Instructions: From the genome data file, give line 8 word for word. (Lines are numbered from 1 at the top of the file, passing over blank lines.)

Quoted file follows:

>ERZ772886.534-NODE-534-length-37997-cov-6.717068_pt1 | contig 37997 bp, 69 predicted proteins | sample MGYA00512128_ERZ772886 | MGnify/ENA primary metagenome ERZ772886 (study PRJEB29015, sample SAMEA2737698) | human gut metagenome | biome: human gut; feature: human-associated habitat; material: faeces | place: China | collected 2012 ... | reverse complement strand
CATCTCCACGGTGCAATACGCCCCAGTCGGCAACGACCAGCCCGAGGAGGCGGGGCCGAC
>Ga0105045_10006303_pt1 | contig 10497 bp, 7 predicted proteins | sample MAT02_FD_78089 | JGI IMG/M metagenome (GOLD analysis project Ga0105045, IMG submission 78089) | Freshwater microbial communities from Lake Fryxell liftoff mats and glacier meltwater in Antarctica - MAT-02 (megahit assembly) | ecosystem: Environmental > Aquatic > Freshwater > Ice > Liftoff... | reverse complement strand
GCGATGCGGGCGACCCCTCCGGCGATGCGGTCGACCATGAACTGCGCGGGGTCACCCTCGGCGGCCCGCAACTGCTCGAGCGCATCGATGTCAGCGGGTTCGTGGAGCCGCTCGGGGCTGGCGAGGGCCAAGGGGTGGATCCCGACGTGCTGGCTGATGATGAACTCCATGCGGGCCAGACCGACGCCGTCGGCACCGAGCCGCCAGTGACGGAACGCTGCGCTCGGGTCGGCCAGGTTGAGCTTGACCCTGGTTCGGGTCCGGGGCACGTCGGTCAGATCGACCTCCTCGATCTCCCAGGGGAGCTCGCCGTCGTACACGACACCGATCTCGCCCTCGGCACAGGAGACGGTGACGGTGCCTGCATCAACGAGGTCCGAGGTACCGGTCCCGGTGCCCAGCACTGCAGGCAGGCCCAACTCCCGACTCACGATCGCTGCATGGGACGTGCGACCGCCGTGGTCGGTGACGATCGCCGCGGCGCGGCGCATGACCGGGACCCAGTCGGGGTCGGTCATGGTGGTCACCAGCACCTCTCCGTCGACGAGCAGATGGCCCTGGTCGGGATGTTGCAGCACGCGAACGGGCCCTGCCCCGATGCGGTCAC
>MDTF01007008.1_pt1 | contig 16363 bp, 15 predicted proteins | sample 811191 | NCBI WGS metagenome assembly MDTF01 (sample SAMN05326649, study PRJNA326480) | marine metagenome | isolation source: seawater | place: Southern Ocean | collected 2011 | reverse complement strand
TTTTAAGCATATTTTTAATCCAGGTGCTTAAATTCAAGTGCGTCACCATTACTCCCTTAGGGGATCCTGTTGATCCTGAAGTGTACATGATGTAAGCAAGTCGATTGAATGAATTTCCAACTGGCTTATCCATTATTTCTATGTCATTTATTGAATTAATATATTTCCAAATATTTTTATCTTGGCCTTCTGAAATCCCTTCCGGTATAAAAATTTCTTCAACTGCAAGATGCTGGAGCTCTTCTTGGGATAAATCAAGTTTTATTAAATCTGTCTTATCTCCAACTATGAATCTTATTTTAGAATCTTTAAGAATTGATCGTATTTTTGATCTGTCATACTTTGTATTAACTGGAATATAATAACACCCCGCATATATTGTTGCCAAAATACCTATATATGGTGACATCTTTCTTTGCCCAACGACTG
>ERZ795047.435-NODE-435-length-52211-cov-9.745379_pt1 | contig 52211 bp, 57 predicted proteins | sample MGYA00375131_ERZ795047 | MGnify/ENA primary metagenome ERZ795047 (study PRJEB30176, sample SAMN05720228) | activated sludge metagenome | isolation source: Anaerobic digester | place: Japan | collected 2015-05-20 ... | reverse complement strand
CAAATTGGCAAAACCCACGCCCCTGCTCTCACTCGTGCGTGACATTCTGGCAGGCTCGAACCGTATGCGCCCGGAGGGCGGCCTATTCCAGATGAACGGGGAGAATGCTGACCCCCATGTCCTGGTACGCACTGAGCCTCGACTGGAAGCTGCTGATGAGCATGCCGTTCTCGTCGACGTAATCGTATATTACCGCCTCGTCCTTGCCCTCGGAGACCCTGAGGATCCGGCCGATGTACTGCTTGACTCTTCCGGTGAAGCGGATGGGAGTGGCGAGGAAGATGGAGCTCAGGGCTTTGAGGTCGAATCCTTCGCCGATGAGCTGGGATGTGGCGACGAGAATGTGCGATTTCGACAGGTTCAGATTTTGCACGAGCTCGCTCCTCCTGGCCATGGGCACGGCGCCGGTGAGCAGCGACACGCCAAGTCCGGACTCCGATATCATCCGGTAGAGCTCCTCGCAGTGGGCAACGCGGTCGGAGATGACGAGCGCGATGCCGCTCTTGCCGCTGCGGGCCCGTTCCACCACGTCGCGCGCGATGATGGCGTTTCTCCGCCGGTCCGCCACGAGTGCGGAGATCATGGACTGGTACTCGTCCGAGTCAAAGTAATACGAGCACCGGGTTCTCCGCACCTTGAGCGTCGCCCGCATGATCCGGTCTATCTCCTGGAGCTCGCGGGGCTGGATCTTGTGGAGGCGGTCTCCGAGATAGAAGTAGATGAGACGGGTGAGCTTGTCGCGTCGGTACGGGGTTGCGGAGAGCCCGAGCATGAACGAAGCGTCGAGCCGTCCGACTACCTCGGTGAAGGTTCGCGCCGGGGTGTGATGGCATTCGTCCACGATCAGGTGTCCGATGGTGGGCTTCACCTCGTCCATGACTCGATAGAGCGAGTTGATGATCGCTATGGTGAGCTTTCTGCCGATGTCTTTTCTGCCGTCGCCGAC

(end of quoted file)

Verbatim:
CAAATTGGCAAAACCCACGCCCCTGCTCTCACTCGTGCGTGACATTCTGGCAGGCTCGAACCGTATGCGCCCGGAGGGCGGCCTATTCCAGATGAACGGGGAGAATGCTGACCCCCATGTCCTGGTACGCACTGAGCCTCGACTGGAAGCTGCTGATGAGCATGCCGTTCTCGTCGACGTAATCGTATATTACCGCCTCGTCCTTGCCCTCGGAGACCCTGAGGATCCGGCCGATGTACTGCTTGACTCTTCCGGTGAAGCGGATGGGAGTGGCGAGGAAGATGGAGCTCAGGGCTTTGAGGTCGAATCCTTCGCCGATGAGCTGGGATGTGGCGACGAGAATGTGCGATTTCGACAGGTTCAGATTTTGCACGAGCTCGCTCCTCCTGGCCATGGGCACGGCGCCGGTGAGCAGCGACACGCCAAGTCCGGACTCCGATATCATCCGGTAGAGCTCCTCGCAGTGGGCAACGCGGTCGGAGATGACGAGCGCGATGCCGCTCTTGCCGCTGCGGGCCCGTTCCACCACGTCGCGCGCGATGATGGCGTTTCTCCGCCGGTCCGCCACGAGTGCGGAGATCATGGACTGGTACTCGTCCGAGTCAAAGTAATACGAGCACCGGGTTCTCCGCACCTTGAGCGTCGCCCGCATGATCCGGTCTATCTCCTGGAGCTCGCGGGGCTGGATCTTGTGGAGGCGGTCTCCGAGATAGAAGTAGATGAGACGGGTGAGCTTGTCGCGTCGGTACGGGGTTGCGGAGAGCCCGAGCATGAACGAAGCGTCGAGCCGTCCGACTACCTCGGTGAAGGTTCGCGCCGGGGTGTGATGGCATTCGTCCACGATCAGGTGTCCGATGGTGGGCTTCACCTCGTCCATGACTCGATAGAGCGAGTTGATGATCGCTATGGTGAGCTTTCTGCCGATGTCTTTTCTGCCGTCGCCGAC